A story of alcohol, grief and a death in Brisbane
4 March 2017
The following piece discusses death, dying and grief.
There were flies in the kitchen, cane toads in the driveway, golden orb spiders in the Camellia and mosquitoes in the window blinds. Currawongs, butcher birds and magpies sang and shat in the frangipani tree while lizards hunted on the pool tiles. At night possums crawled along the brush fence and bats fought over greenish bananas — everything but my brother was alive.
— Elspeth Muir Wasted
Published by Text
In 2009 Elspeth Muir’s youngest brother Alexander finished his last university exam and went out with some mates. Later that night he drifted alone to the Story Bridge, put his things on the walkway and jumped 30 metres into the Brisbane River. Wasted is an intense memoir that weaves biography and reportage into a narrative that’s confronting, honest, generous and warm.
Wasted exposes how the marriage between Australia’s larrikin stereotype and ‘drinking as pastime’ (rather than accompaniment to other activities) creates a culture that normalises excessive drinking. This runs especially deep for those of us who can see ourselves in Elspeth’s descriptions of drunken days and nights. The familiarity of such stories — not benign, prosaic or mundane — explain how Alexander’s drunken escapades were viewed by friends and family as mischievous behaviour from a good-hearted bloke up for a laugh. The problem with a society normalising such drinking is that we struggle to identify problems until a tragedy happens — which, as we all know, is too late.
In 2015 it’s estimated 5,785 Australians aged 15 and over died from alcohol-attributable causes. Cancer was responsible for 2,106 (36%), with injuries, cardiovascular diseases and digestive diseases the next leading causes (about 1000 deaths each: 17%). Further, breast cancer and liver disease were the biggest killers among women. Among men, liver disease and bowel cancer were the most common killers. Hospitalisations averaged about 400 a day, with alcohol dependence (21%), falls (12%) and alcohol abuse (10%) the main causes.1
In light of these numbers, overall rates of alcohol-induced deaths have declined compared with 20 years ago; such deaths declined significantly in the 2000s after peaking in the late 1990s (stabilising between 2013-2017); and alcohol consumption has decreased over time: the current rate of 9.4 litres per capita compared with 13.4 litres in 1974-1975.2 While this indicates Australians are drinking less than in the past, culturally there’s still an issue. Every week one person between 16 and 25 dies in an alcohol-related incident. One in five Australian drinkers drink 75% of all alcohol consumed in Australia. Twenty percent of us drink eighty percent of the alcohol consumed.2Wasted joins the dots between a bottle of wine with dinner and getting so drunk that blacking out and memory loss is commonplace, and through personal confession Elspeth depicts an Australian culture addicted to alcohol in more ways than we’d wish to admit. In 2017 the alcohol-induced death rate (1,366 deaths) was the highest since 1997 (1,156 deaths).2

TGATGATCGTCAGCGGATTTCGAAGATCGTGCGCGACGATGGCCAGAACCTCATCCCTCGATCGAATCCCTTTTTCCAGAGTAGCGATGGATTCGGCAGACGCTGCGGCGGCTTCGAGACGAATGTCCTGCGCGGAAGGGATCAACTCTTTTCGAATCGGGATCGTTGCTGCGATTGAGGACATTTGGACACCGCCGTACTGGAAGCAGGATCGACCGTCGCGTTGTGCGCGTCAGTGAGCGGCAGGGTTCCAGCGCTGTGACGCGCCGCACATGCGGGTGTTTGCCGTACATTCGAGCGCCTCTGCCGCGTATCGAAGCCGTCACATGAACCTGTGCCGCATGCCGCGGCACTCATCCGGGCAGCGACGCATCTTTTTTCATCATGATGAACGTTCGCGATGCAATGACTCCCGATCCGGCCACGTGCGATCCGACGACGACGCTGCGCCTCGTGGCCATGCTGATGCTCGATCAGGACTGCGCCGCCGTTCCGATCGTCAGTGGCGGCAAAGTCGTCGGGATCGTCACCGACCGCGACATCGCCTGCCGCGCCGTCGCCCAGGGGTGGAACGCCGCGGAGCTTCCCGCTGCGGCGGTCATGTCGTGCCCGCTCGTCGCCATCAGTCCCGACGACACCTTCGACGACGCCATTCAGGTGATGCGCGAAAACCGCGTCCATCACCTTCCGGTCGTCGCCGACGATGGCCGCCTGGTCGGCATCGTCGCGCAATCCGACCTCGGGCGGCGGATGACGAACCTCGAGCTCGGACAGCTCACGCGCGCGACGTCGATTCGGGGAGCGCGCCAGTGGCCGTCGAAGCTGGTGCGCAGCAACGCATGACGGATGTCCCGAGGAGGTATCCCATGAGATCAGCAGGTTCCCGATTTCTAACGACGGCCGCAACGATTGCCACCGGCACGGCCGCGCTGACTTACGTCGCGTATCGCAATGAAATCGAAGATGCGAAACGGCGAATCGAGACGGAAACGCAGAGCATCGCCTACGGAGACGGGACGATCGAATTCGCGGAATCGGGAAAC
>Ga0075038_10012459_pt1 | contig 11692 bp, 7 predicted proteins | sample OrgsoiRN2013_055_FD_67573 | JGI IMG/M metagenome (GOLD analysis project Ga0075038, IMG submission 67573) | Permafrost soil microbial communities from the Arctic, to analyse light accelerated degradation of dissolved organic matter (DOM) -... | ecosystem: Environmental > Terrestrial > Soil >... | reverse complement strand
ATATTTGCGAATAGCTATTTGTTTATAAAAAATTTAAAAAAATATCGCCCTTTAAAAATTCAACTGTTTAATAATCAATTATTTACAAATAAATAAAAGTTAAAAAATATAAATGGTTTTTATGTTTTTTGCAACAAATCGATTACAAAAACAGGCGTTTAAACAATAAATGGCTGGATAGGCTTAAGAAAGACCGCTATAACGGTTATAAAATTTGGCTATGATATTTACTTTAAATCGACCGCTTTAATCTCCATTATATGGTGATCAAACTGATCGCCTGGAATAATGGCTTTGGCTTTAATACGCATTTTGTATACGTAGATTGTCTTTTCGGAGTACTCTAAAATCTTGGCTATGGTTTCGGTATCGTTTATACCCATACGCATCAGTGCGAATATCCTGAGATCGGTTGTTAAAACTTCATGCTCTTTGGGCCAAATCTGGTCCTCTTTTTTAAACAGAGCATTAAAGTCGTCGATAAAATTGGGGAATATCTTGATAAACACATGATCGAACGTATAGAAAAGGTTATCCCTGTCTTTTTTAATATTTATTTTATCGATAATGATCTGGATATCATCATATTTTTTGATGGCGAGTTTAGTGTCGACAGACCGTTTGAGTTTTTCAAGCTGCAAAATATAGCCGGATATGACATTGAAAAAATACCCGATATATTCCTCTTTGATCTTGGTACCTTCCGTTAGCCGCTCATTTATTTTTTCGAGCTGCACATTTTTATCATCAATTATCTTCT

For Elspeth to write so honestly about the grief and trauma of losing her brother is, of course, fearless — as is confronting Australia’s drinking problem head on. Reflecting on the loss of her brother, she exhibits candour without self-pity: ‘I wasn’t sure if I was crying because I had to or because I was acting, trying to emulate normal sadness.’ Like all of us, Elspeth has multiple inconsistent desires; and even while conflicted, her wishes are relatable — none more so than her need to give Alexander’s death meaning.
Wasted is, at times, sublime — I hear, smell, taste and feel Brisbane in Wasted’s opening paragraph; yet at other times is so very difficult to read — the recounted drunken stories are so familiar that I’m there. Alexander didn’t want to die, and he didn’t need to. ‘His death was a waste,’ Elspeth writes. Wasted is a clear and obvious portrait of a sister’s grief that brings to light the darkness that happens when we drink. I’d like to thank Elspeth for sharing her brother’s story with us.
Links and references
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